The Schwinn Cruiser
In 1933, Schwinn first presented the balloon tire, which would later influence the design of mountain bikes. This was a wide tire with an inner tube, rather than a single tube filled with air. Two years after it was first marketed, it became a standard for the bicycle industry. Arnold, Schwinn & Co. was established in Chicago in 1895 by the engineer Ignaz Schwinn and the investor Adolph Frederick William Arnold, both immigrants from Germany. At that time, Chicago was at the center of the American "bicycle boom," with dozens of manufacturers producing thousands of bicycles a day.
This period of staggering success was extremely short, since the rise of the car and motorcycle industries led to a steep drop in bicycle sales, and to the closing down of numerous companies. In 1905, bicycle sales dropped to 25% of what they had been in 1900. In order to survive, Schwinn realized that he needed to expand and reduce production costs. He purchased a large number of bicycle companies and built a modern factory with facilities for mass production, thus reducing prices. He also opened a highly successful motorcycle division, which was the third-largest producer of motorcycles after Harley-Davidson and Indian. His Cruiser bicycle was designed to resemble a motorcycle, with wide tires and a large light and bumper, and was popular among adolescents. It was also used by newspaper delivery boys and messengers, and became an industry standard that was imitated by numerous other companies.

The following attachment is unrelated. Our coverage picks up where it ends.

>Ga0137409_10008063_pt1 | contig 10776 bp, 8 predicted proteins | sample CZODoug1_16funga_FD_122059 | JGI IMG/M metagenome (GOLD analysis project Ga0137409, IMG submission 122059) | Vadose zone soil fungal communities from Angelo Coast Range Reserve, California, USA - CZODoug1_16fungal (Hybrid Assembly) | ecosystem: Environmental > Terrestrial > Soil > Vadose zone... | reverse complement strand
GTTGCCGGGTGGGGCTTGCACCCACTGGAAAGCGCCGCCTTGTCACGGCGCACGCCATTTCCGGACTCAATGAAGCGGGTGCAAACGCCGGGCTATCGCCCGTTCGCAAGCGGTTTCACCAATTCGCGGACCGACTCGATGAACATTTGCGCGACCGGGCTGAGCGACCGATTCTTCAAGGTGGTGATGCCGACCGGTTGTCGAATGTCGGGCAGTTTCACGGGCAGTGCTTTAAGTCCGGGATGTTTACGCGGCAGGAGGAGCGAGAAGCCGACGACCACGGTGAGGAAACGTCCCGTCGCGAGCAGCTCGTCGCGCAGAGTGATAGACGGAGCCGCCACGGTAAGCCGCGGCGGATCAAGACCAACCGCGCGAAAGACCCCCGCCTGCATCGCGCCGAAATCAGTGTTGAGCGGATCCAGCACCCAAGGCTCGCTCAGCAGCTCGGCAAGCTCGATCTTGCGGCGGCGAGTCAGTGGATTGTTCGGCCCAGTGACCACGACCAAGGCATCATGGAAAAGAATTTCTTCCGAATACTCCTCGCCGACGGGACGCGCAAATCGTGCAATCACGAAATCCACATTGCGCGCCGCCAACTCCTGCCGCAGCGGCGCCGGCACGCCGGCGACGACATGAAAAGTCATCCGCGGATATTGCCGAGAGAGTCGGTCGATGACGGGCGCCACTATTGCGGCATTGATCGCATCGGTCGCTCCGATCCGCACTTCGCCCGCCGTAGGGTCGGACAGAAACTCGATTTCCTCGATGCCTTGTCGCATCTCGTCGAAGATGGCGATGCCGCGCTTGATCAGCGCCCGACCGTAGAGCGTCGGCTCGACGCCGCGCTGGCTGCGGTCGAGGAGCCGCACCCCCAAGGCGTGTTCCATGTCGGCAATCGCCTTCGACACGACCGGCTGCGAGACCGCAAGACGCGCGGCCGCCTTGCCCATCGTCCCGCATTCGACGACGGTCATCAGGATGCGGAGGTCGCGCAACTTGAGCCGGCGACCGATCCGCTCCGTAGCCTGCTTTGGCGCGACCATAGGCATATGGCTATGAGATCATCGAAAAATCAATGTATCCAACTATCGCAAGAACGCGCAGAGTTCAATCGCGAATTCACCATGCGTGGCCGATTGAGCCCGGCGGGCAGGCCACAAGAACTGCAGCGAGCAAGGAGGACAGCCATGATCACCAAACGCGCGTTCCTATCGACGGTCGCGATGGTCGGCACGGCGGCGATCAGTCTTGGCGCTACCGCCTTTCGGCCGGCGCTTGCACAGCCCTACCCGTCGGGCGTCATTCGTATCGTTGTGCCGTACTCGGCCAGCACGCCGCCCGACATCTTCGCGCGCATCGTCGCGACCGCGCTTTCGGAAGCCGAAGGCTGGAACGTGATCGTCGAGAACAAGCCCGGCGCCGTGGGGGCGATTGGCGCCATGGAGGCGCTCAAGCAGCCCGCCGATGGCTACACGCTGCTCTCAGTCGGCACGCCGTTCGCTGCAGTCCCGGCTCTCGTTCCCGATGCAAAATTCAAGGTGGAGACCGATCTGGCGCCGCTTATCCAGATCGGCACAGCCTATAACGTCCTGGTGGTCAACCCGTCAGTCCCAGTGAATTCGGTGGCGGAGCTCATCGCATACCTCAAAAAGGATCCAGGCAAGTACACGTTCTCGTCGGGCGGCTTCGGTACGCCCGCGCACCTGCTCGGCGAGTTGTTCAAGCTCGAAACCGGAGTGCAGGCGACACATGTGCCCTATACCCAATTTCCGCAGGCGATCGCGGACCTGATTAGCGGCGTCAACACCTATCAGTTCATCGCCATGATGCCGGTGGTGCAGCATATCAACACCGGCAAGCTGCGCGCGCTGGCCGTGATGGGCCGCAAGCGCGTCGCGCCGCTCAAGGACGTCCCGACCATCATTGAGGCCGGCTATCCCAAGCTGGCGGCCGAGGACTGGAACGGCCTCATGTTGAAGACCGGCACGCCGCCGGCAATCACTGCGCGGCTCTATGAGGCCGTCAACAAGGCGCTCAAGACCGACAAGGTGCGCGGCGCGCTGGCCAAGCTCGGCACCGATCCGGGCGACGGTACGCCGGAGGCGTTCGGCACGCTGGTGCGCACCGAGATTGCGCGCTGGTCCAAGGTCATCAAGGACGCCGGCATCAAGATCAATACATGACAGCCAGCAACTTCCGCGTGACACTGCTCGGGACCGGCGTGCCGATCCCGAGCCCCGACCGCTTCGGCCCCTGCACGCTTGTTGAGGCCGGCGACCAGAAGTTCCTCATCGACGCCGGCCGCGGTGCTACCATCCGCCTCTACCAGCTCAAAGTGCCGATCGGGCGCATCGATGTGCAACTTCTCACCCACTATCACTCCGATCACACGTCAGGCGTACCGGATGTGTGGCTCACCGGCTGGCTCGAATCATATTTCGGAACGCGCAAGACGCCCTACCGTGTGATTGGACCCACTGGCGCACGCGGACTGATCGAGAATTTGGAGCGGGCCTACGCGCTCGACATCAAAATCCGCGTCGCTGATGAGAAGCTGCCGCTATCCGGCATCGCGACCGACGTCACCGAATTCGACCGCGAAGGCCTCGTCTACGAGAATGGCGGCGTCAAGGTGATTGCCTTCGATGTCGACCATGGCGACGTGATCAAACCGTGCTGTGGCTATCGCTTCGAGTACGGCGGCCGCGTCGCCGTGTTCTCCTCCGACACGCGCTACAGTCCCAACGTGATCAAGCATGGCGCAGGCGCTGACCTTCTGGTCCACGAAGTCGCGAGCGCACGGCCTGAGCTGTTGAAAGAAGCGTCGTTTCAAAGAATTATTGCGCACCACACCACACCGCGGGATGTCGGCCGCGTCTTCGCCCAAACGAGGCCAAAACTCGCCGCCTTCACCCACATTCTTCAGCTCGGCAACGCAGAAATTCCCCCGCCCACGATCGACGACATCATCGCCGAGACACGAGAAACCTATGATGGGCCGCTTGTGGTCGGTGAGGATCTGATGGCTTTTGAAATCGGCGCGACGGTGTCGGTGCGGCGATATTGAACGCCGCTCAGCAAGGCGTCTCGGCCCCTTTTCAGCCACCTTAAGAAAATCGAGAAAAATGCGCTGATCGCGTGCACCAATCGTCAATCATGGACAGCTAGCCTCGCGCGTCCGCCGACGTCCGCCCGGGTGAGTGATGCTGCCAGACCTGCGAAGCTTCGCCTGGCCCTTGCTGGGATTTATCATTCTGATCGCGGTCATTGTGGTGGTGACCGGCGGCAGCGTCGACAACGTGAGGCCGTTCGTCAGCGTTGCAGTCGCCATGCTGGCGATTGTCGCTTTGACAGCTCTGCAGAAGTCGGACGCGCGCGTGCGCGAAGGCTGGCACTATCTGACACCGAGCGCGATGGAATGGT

1790 / 1817 / 1865 / 1870 / 1876 / 1885 / 1895 / 1896 / 1898 / 1900 / 1933 / 1937 / 1940 / 1967 / 1970 / 1977 / 1983 / 1988 / 1989